Opponents of municipal broadband initiatives contend that public broadband projects are “failures” if they do generate “profits” in the amounts, and within the short time periods, that investors and the financial community expect of private corporations. To define success this way is to miss two fundamental points: (1) public entities have fundamentally different ways of creating economic benefits for the community than the private sector; and (2) municipalities often undertake a public communications initiative precisely because the project would not be profitable enough for a private company.
Chattanooga Cements Status as Best Network in the Nation
The slowest connection you can get from EPB Fiber is 100 Mbps symmetrical - and it comes at the same price that most cable tiers start at for much slower connections - $58/month. Want a gig? That is now $70/month. Here is the announcement:
The Washington Post covered the story, including several quotes from me.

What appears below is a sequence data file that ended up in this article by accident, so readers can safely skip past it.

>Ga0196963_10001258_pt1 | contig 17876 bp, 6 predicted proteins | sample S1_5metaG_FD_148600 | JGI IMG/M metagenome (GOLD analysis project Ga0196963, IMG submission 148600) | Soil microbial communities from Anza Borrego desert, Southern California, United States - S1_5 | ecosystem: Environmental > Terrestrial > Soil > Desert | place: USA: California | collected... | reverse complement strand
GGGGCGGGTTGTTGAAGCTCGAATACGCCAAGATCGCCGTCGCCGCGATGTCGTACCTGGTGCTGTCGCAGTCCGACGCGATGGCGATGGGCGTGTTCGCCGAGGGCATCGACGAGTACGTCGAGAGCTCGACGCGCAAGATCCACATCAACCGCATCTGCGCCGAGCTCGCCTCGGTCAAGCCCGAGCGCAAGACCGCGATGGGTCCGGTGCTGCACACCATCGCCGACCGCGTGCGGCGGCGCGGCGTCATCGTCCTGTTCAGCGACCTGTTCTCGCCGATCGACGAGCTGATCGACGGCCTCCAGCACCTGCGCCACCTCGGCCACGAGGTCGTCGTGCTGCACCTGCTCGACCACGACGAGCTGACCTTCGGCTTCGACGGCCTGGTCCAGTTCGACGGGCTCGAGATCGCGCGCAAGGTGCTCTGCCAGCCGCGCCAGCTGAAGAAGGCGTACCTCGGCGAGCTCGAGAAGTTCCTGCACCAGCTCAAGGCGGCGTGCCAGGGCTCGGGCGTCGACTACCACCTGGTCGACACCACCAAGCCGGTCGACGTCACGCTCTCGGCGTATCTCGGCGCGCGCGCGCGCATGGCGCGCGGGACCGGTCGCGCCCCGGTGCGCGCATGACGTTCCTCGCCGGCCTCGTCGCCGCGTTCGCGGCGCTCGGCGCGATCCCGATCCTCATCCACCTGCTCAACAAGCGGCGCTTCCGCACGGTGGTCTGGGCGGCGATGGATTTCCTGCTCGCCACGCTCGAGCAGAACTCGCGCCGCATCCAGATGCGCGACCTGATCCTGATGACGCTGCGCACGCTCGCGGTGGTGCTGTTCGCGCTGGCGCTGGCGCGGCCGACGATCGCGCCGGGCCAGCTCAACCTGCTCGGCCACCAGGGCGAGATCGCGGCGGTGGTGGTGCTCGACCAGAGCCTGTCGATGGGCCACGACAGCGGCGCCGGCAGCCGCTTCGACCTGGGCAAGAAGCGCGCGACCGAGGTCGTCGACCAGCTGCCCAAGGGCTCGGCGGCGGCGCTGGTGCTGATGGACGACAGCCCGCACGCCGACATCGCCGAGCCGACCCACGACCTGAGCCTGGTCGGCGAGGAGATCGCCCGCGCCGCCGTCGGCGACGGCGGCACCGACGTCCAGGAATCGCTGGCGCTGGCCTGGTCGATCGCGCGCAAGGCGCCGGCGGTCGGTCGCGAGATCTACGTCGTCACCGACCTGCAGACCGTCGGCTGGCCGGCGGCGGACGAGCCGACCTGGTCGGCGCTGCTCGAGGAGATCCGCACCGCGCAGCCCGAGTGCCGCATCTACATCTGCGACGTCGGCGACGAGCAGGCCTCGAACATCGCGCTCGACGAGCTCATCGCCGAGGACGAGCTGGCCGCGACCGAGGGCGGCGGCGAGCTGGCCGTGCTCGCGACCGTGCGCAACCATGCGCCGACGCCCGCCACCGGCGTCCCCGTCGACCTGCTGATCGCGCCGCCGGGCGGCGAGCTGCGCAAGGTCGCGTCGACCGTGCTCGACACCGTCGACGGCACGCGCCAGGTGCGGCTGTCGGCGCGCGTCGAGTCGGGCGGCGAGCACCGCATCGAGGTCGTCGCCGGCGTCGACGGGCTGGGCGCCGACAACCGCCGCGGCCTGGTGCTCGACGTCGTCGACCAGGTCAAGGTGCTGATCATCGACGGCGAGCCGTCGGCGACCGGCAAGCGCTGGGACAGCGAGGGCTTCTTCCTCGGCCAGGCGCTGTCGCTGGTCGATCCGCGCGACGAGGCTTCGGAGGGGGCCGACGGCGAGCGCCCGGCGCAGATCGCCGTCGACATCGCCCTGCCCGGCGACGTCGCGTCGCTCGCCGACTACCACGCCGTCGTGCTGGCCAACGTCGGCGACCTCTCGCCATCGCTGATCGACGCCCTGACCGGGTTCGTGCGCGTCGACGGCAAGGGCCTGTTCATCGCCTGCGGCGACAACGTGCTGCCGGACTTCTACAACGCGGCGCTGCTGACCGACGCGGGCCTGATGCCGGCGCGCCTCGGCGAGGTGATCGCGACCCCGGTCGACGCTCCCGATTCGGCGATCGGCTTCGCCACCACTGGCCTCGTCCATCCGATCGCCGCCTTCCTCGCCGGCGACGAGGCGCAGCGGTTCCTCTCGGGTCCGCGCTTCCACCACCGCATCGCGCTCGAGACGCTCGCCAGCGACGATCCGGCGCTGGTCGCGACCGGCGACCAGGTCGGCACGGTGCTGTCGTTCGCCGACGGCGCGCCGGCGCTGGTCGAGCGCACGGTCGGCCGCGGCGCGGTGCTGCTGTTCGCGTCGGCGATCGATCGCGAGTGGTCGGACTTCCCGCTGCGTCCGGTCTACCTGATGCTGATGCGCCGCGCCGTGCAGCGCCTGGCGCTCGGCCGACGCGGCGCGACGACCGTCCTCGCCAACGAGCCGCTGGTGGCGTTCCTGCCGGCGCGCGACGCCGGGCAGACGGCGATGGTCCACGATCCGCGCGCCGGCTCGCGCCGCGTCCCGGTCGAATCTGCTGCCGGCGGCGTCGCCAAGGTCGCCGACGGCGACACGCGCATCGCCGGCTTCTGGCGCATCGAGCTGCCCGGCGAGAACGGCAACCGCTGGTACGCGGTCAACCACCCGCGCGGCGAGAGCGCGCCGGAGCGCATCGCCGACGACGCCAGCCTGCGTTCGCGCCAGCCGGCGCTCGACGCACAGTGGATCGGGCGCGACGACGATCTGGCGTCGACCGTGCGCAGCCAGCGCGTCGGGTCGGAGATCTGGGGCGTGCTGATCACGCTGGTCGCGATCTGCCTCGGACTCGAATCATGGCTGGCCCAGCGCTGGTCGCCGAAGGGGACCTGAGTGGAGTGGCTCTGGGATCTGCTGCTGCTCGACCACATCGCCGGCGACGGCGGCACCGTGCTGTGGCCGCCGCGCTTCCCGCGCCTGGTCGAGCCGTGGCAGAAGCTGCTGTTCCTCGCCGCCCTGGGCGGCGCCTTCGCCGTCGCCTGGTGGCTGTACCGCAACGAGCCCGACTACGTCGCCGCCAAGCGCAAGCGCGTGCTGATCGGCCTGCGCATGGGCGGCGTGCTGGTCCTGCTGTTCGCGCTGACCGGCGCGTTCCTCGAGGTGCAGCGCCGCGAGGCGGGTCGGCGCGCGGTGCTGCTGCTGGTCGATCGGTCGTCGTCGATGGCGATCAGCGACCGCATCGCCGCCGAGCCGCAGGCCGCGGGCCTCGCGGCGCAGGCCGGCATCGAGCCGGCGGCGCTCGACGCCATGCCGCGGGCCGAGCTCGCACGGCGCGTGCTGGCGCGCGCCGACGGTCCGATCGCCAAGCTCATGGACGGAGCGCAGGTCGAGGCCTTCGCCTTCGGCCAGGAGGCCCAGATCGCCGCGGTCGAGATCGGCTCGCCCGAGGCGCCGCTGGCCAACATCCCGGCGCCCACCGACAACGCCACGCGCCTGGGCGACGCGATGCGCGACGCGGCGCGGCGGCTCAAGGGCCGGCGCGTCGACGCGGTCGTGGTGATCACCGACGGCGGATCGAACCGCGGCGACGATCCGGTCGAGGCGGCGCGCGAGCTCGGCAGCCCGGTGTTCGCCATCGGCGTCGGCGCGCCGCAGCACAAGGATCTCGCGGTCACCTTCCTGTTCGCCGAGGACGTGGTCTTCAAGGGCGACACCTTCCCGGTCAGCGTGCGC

DePriest tells me that EPB's fiber network is "a great profit center." In the four years the service has been active, the utility company has increased its mid-tier speeds three times — from 15 Mbps to 30 Mbps, from 30 Mbps to 50 Mbps and now from 50 Mbps to 100 Mbps. About 2,500 elite users will enjoy 1-gig speeds by the beginning of October.
Phil Dampier has more coverage at StoptheCap.com, including an analysis of AT&T and Comcast competition.
AT&T charges $65 a month for 24/3Mbps service — its fastest — with a 250GB monthly usage cap, currently not enforced. For $5 more, EPB customers get 1,000/1,000Mbps with no usage limits or overlimit fees.
A recent article in the Chattanoogan noted that Chattanooga had surpassed 50,000 subscribers and was on path to surpass Comcast in subscriber base locally.
Mr. DePriest said Comcast had some 122,000 customers on the EPB grid when EPB launched its rival program. He said Comcast is down to around 75,000 and will likely drop to around 60,000 next year.